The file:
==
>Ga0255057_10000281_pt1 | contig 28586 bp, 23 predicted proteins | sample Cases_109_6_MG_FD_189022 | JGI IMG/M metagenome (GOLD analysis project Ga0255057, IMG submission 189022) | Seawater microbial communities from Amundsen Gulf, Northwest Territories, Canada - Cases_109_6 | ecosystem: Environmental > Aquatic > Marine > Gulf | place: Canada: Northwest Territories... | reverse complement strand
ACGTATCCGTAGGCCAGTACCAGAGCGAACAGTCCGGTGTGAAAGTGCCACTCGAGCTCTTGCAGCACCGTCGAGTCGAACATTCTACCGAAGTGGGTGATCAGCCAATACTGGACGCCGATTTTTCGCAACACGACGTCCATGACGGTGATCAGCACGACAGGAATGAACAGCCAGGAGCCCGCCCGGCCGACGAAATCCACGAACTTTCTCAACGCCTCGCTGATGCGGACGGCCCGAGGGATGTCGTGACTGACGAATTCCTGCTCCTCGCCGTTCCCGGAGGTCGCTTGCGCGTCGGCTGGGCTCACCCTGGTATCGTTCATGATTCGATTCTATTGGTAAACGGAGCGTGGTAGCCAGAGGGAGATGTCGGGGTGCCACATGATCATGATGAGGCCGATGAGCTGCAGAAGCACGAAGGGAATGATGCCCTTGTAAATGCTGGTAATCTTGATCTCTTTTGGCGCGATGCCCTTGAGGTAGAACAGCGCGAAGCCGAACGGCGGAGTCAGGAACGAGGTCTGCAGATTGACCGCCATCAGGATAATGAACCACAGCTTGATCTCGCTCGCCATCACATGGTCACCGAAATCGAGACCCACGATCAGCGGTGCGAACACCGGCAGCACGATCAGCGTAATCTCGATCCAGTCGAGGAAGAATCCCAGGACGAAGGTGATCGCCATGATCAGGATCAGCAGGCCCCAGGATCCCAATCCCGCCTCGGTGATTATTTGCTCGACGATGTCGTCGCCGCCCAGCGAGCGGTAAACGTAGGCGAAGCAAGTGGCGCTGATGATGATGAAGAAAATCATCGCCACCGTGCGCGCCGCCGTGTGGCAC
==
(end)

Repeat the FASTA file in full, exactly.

>Ga0255057_10000281_pt1 | contig 28586 bp, 23 predicted proteins | sample Cases_109_6_MG_FD_189022 | JGI IMG/M metagenome (GOLD analysis project Ga0255057, IMG submission 189022) | Seawater microbial communities from Amundsen Gulf, Northwest Territories, Canada - Cases_109_6 | ecosystem: Environmental > Aquatic > Marine > Gulf | place: Canada: Northwest Territories... | reverse complement strand
ACGTATCCGTAGGCCAGTACCAGAGCGAACAGTCCGGTGTGAAAGTGCCACTCGAGCTCTTGCAGCACCGTCGAGTCGAACATTCTACCGAAGTGGGTGATCAGCCAATACTGGACGCCGATTTTTCGCAACACGACGTCCATGACGGTGATCAGCACGACAGGAATGAACAGCCAGGAGCCCGCCCGGCCGACGAAATCCACGAACTTTCTCAACGCCTCGCTGATGCGGACGGCCCGAGGGATGTCGTGACTGACGAATTCCTGCTCCTCGCCGTTCCCGGAGGTCGCTTGCGCGTCGGCTGGGCTCACCCTGGTATCGTTCATGATTCGATTCTATTGGTAAACGGAGCGTGGTAGCCAGAGGGAGATGTCGGGGTGCCACATGATCATGATGAGGCCGATGAGCTGCAGAAGCACGAAGGGAATGATGCCCTTGTAAATGCTGGTAATCTTGATCTCTTTTGGCGCGATGCCCTTGAGGTAGAACAGCGCGAAGCCGAACGGCGGAGTCAGGAACGAGGTCTGCAGATTGACCGCCATCAGGATAATGAACCACAGCTTGATCTCGCTCGCCATCACATGGTCACCGAAATCGAGACCCACGATCAGCGGTGCGAACACCGGCAGCACGATCAGCGTAATCTCGATCCAGTCGAGGAAGAATCCCAGGACGAAGGTGATCGCCATGATCAGGATCAGCAGGCCCCAGGATCCCAATCCCGCCTCGGTGATTATTTGCTCGACGATGTCGTCGCCGCCCAGCGAGCGGTAAACGTAGGCGAAGCAAGTGGCGCTGATGATGATGAAGAAAATCATCGCCACCGTGCGCGCCGCCGTGTGGCAC